Mass coral bleaching in North Bali!

Coral Reefs of North Bali are experiencing Massive Bleaching Event

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Diving our usual reefs, and seeing most of the coral bleached is truly heartbreaking. Temperatures have been way above average for the last 6 months. And by the end of December, we reached the point of exhaustion. The corals couldn’t cope anymore with it!

Part of our Restored Reef Partially Bleached.

Even the corals that didn’t bleach lost their glow, and all looked dull, a symptom of stress. No one single coral is spared.

First Massive coral bleaching in North Bali since 1998.

Even if we witnessed small bleaching events every year, the last time we witnessed such a large amount of desolation in that area was in 1998. Since then, almost every year we have gotten mild stress with mild bleaching, where all the colonies usually recovered.

What is coral bleaching?

When corals are stressed by changes in conditions such as temperature, light, or nutrients, they expel the symbiotic algae living in their tissues, causing them to turn completely white.

More information here: https://oceanservice.noaa.gov/facts/coral_bleach.html

Recording what species bleached and which didn’t is an important step.

What can you do?

Unfortunately, there are not much that can be done directly, except, doing what you can to reduce climate change to give a chance to corals to adapt.

Recording the colonies that are resistant and did not bleach such as this Acropora valenciennesi with very mild bleaching is the first step. As these need to be conserved from other threats.

You can start by reporting it: https://docs.google.com/forms/d/e/1FAIpQLScPVdUm8G8Rc6itXgy64Q1ndHMDBG0P3nH04M04-Bxmd3T79g/viewform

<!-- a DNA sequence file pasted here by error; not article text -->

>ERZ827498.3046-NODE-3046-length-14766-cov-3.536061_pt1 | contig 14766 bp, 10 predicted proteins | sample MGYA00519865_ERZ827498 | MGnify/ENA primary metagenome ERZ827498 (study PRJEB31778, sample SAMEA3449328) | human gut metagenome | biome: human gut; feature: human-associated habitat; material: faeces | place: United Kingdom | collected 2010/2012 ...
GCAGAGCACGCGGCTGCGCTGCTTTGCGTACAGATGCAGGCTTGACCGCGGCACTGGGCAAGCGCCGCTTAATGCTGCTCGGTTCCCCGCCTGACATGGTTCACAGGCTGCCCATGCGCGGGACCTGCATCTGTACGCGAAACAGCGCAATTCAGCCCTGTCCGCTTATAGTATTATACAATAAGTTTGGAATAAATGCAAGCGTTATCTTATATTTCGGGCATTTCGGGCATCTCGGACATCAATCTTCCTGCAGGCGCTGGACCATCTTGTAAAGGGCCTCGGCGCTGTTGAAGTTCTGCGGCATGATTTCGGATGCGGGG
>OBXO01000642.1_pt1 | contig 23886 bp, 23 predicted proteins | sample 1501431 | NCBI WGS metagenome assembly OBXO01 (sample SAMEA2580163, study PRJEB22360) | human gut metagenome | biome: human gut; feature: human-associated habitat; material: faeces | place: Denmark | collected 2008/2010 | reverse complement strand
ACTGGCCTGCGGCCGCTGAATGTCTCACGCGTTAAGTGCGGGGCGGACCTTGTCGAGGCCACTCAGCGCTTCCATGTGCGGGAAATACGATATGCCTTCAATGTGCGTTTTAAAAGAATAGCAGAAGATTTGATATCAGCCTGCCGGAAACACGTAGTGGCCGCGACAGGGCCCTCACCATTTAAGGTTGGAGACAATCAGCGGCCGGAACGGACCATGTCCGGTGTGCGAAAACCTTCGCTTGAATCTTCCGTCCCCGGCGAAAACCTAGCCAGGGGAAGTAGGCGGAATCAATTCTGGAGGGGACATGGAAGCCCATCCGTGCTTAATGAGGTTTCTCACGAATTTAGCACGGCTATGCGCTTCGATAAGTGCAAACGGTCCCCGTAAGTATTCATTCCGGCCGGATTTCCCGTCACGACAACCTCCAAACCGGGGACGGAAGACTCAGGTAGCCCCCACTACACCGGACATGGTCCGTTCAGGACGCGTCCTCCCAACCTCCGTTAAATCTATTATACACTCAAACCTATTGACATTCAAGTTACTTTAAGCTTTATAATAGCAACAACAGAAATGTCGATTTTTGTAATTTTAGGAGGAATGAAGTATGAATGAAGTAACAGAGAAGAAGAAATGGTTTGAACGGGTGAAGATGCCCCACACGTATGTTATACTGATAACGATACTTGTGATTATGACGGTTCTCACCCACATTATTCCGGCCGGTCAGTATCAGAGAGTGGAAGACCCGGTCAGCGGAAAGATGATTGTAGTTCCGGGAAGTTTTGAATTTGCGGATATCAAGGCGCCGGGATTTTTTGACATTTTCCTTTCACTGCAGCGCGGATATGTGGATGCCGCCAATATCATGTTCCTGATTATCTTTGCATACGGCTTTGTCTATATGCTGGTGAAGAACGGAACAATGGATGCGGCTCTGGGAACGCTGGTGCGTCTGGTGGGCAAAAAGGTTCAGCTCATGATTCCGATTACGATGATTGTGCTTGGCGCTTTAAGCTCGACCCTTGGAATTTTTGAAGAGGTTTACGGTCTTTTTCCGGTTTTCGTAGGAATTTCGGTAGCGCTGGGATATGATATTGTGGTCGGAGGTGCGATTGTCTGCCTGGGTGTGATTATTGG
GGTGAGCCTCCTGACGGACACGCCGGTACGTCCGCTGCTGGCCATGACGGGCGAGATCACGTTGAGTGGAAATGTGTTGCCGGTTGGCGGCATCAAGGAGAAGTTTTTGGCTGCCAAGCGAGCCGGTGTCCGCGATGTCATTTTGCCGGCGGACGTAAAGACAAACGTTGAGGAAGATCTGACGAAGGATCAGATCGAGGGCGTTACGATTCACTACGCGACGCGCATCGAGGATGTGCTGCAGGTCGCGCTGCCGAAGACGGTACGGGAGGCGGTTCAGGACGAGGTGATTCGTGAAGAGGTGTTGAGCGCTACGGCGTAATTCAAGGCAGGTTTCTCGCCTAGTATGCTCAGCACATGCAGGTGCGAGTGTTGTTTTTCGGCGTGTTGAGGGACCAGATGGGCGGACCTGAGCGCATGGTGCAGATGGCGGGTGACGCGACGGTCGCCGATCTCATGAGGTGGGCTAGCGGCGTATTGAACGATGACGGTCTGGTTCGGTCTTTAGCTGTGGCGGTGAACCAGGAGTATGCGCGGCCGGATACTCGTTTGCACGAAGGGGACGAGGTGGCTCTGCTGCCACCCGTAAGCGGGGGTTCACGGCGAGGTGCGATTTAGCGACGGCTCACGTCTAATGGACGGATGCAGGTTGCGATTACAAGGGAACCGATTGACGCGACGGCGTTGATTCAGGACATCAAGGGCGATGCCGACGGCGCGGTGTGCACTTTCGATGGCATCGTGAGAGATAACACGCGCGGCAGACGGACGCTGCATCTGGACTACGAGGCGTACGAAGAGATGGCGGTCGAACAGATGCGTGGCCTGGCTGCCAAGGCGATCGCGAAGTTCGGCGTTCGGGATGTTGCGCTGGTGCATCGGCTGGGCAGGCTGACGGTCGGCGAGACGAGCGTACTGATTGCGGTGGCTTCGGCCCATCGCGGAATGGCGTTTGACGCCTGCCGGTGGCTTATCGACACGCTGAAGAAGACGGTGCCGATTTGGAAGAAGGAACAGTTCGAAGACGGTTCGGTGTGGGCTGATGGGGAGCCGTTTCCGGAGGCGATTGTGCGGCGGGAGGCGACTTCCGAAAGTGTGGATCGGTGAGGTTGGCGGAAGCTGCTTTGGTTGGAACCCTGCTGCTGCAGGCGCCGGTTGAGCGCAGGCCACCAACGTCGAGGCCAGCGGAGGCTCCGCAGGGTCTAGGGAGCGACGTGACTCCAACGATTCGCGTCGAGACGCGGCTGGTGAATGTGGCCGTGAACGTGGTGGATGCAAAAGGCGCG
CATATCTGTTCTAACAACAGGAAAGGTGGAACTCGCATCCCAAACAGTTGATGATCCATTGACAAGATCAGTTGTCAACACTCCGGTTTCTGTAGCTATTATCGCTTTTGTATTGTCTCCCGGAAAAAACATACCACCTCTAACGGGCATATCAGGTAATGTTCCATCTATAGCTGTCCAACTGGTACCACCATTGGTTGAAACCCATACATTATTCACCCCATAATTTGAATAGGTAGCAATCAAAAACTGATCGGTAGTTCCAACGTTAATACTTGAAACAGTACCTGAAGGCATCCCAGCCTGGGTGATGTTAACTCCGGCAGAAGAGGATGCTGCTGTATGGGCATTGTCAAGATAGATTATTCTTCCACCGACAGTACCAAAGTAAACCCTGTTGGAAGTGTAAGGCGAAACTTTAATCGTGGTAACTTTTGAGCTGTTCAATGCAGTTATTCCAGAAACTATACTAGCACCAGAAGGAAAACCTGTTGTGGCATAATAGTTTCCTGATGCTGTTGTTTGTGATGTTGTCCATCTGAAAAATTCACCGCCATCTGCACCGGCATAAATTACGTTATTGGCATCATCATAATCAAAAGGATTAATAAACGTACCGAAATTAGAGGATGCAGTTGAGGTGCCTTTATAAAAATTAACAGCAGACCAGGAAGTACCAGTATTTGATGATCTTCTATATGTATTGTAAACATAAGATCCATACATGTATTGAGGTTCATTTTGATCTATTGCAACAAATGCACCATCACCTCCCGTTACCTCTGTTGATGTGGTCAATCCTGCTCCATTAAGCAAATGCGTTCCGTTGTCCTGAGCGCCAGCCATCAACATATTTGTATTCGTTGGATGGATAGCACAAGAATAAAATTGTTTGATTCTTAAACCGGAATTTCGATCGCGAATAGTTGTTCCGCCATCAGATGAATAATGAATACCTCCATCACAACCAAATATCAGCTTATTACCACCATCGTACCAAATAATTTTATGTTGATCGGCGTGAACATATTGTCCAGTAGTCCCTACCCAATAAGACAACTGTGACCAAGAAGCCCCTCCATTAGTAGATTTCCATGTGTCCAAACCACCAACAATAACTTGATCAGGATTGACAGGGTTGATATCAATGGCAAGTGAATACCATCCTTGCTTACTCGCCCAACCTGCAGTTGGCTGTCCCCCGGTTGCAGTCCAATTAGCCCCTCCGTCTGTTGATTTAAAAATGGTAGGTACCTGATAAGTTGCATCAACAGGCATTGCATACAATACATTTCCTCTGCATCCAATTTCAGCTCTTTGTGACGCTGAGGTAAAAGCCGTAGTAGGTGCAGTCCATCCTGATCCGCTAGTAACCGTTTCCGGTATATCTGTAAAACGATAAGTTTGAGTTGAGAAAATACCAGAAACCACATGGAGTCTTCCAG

Then at this point, it is important to record what species are affected? and what species will recover? as these species are the resilient ones that have a chance to last the longest on these reefs.

A re-set for conservation:

The most important colonies, can be shaded, or moved to deeper, cooler water, but this can be tricky to do.

This colony of Acropora intermedia in our nursery as a chance of surviving, and could be easily moved to deeper, darker, and cooler waters, until conditions are back to normal. Or we could hope that it will survive and adapt.

Hopefully, some colonies recover and adapt. So there needs to be a clear recording (Photography, Video, written…) of all species that are bleaching, to know which ones have recovered, or which ones didn’t bleach. Which one is resilient? and which one is resistant?. And after the event, focus on these particular species for reef restoration.

The good news:

Finally, temperatures are cooling down! Over the last 3 weeks, temperatures have been going down. We recorded 26-27 C on 26th January 2024. Which is a major difference from the 31-32 C we had from July to December 2024.

An outplanted colony of Acropora intermedia, with very mild bleaching. This is our hope, and this particular colony needs to be protected from other threats!

Hopefully, the temperature will stay cool for long enough. If the temperature rises again soon, most of these corals are doomed.

The massive work will start after the event.

This is when the most important work needs to be done. Once the event has passed, we need to make sure that other threats, such as Disease, Predator infestation, Boat anchoring, Tourist kicks, overfishing, and pollution… are handled properly to save the remaining surviving corals.

Our Main coral reef restoration site is not experiencing bleaching!

That’s the other good news. Our main coral reef restoration site in Ped, Nusa, Penida, Bali, is not experiencing any significant bleaching.

Colonies transplanted 3 years ago in 3 m of water and showing no signs of bleaching!

Our strategy to grow coral fragments in our shallow, warm, and bright lagoon nursery and transplant them into the shallow water of the outer reef is working well.

If you want to support us, please donate here: https://oceangardener.org/donate/

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